And we didn't have as many luxuries in the beginning, right. To like actually do extracurriculars or learn things. But inevitably when we did, you know, we were immediately put into piano and I'm Korean. So we did Tew do. We had to do that, you know, like the standard stuff that you have to do, all these like specific things. And, but then like, you know, in the middle, middle school and high school, like my parents were very like open ended about it. So it'd be a lot, a lot less nurture and much more nature where they're like, yeah, if you're interested in something, let's go explore it. And so I chose music, you know, and I ended up learning like a handful of different instruments and my pay parents just paid for it. They're like, yeah, it's a good investment. And I mean, what I know is expensive, but it's like an interesting balance between like what you're doing and what that's gonna mean for their life. Right. How much do you control that and how much you don't? How, how, how are you, how are you handling that? Especially with your four year old as, as I'm sure she's starting to like, do what my four year old is doing is starting to like understand herself and wanting to she interest in different activities. Yeah.
Mihir Pathak (30:44):
Yeah. It's, it's a tough thing. I think I think exposure at this age is probably exposure to a lot of different things. And then if, if I recognize that she has an interest or she wants to go in a particular area, I'm in a position where if she wanted to, into the music, let's get our a couple instruments and you know, there's great stuff on YouTube, but in this colored environment, you know, our traveling and stuff like that has really taken a hit. And so what, what, what could we do at home or around home where we could cultivate some of those interests, maybe as grow at some point, the exposure moves into, you know, they're, they're really honing in on, on some specifics similar to, to what you said, maybe your parents' strategy was good, like expose 'em to everything. And then when he, or she gets old enough, let's let's, let's support that. Right. So I think, I think that's a good way of doing it, but I know at this age, like I haven't quite crossed that bridge yet, but at this age I'm trying my best to do as much exposure as possible.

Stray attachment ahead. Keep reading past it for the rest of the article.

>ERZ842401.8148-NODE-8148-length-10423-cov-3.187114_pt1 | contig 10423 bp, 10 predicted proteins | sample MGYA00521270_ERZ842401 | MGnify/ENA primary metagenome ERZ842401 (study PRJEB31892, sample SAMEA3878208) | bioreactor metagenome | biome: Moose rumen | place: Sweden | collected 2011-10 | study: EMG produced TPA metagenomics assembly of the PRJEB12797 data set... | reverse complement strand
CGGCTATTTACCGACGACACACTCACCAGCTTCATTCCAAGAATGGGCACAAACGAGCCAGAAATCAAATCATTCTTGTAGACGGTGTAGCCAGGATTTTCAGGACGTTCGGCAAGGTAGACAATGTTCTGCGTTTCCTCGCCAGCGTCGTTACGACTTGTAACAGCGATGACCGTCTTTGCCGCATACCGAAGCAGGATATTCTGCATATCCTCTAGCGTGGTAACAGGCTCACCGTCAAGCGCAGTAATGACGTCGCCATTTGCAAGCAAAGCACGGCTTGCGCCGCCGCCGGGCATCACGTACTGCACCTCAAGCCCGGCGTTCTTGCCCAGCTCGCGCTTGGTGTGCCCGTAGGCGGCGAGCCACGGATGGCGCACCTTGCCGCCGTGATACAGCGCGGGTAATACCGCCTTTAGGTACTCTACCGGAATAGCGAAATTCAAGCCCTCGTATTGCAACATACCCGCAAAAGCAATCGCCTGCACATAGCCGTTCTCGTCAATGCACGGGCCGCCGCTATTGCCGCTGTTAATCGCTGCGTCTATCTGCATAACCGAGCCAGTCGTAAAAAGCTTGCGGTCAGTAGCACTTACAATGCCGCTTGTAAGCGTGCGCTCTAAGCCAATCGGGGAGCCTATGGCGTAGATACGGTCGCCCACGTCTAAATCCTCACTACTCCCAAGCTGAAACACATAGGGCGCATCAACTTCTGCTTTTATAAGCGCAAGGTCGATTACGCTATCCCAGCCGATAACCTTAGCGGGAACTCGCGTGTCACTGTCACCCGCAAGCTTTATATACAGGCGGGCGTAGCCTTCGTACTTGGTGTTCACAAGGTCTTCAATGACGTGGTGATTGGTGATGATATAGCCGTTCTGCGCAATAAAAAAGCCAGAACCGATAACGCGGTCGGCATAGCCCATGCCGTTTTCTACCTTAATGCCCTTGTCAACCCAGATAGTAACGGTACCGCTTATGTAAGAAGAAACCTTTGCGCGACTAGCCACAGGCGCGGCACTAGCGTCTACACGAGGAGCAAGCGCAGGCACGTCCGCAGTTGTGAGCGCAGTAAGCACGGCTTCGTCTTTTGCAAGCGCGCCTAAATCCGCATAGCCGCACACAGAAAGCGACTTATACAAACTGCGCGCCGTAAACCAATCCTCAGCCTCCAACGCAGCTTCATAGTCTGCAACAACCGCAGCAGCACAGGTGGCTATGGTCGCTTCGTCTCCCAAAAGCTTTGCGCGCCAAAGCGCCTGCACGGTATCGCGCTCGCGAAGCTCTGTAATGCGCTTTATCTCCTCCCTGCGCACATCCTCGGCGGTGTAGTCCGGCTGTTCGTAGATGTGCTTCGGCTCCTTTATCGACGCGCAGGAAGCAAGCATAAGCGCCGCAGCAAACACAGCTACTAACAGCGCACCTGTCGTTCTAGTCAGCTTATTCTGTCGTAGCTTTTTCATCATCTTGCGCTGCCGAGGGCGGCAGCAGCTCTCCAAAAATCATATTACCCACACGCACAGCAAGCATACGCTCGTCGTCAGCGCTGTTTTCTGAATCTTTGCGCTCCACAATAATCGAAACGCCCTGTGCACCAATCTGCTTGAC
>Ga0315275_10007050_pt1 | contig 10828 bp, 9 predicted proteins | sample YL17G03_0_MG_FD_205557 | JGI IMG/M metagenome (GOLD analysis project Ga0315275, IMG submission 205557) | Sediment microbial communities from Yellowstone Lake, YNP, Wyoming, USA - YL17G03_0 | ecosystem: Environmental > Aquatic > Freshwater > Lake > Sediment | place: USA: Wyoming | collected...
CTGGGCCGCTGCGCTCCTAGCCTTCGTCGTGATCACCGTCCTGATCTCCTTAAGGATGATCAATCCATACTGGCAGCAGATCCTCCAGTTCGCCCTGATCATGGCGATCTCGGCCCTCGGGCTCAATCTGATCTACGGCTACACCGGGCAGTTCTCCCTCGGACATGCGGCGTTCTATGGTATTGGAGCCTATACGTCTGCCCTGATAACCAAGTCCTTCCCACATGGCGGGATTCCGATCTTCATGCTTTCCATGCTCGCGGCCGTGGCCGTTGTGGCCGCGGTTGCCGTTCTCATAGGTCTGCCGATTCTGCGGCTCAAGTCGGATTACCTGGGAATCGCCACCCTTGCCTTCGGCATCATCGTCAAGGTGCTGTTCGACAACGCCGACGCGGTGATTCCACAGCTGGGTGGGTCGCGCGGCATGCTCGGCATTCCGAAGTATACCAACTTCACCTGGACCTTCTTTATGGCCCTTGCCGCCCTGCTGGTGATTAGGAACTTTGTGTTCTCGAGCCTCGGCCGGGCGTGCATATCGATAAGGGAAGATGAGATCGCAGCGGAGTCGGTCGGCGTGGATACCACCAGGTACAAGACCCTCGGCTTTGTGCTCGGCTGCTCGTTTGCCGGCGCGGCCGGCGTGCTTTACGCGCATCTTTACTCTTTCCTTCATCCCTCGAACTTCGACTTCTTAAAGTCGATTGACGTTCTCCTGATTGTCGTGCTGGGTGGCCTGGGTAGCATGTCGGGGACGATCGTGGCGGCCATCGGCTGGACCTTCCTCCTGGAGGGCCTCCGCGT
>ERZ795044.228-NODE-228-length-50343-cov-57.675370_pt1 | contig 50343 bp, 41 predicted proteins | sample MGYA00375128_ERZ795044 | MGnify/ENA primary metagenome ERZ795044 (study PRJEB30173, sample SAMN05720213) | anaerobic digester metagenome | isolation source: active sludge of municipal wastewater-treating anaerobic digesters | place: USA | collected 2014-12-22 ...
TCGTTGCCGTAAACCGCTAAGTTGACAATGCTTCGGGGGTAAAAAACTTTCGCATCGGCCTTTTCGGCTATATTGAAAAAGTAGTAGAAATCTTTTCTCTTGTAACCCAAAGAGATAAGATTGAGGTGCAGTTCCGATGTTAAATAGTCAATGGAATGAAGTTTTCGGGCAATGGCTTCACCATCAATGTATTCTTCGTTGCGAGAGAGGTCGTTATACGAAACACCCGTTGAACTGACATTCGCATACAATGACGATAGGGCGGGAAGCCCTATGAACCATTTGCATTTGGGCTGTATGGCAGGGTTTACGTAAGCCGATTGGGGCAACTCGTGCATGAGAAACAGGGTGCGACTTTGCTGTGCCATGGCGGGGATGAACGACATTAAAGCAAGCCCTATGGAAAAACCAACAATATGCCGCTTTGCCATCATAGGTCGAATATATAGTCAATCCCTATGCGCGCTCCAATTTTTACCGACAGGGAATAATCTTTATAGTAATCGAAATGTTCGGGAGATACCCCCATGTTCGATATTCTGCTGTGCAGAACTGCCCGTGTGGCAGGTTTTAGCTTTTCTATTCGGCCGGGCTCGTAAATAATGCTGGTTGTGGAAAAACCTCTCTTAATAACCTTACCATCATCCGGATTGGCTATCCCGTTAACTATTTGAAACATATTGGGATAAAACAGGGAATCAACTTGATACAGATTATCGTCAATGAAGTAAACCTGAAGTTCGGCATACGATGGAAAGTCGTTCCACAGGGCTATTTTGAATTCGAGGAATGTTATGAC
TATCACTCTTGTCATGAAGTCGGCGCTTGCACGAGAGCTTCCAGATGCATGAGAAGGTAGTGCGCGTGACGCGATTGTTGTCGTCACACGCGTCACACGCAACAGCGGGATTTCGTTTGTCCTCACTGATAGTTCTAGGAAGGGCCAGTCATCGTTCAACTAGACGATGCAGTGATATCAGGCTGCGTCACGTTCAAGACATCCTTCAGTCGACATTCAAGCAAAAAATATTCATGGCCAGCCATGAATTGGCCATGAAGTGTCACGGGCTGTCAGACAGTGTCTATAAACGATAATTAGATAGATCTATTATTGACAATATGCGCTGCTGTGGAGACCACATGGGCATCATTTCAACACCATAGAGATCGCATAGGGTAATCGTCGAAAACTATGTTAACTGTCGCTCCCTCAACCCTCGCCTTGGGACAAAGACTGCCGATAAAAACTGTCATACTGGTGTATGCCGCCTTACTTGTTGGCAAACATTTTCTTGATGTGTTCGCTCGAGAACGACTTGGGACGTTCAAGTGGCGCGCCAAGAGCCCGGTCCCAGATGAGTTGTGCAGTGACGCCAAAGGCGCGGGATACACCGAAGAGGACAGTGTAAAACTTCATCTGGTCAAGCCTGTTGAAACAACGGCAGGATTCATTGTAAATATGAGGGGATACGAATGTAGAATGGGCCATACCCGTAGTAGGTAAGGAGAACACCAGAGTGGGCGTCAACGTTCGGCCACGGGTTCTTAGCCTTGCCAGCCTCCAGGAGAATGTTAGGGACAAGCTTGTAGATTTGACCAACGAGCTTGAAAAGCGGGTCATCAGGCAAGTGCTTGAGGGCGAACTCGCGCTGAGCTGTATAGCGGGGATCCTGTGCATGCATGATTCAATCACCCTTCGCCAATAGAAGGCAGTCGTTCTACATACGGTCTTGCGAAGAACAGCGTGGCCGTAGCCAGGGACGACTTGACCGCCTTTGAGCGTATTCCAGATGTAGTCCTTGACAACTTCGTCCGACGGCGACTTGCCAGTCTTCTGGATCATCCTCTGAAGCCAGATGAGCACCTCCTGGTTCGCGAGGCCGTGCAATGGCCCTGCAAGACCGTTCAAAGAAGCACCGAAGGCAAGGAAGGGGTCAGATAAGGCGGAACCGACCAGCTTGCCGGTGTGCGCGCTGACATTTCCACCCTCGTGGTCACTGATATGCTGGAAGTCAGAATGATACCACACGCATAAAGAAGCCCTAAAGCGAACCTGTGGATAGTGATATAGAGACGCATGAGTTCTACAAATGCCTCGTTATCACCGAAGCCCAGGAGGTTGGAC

Young Han (31:49):
Yeah, I think so too. I mean, I think the other polarity for me is that like my wife and I want different things from our kids, you know, like I, I want them to play music cause I have like this secret desire. It's not that secret. It's actually pretty public. I want them to play music with me, you know, and I want to be a YouTube of sensation, singing songs with my two beautiful girls. But <laugh>, I don't know, I'm making, I'm making facetious jokes, but my wife wants them to say again, what's that? Thank you. I appreciate <laugh>. It'll just be you <laugh> but I'll still appreciate it. I'll still appreciate it. And I'll be like, thanks brother. And my wife, you don't want them 'em to be outdoorsy. You know, she, she loves the outdoors, she loves to garden and she loves sports.
Young Han (32:28):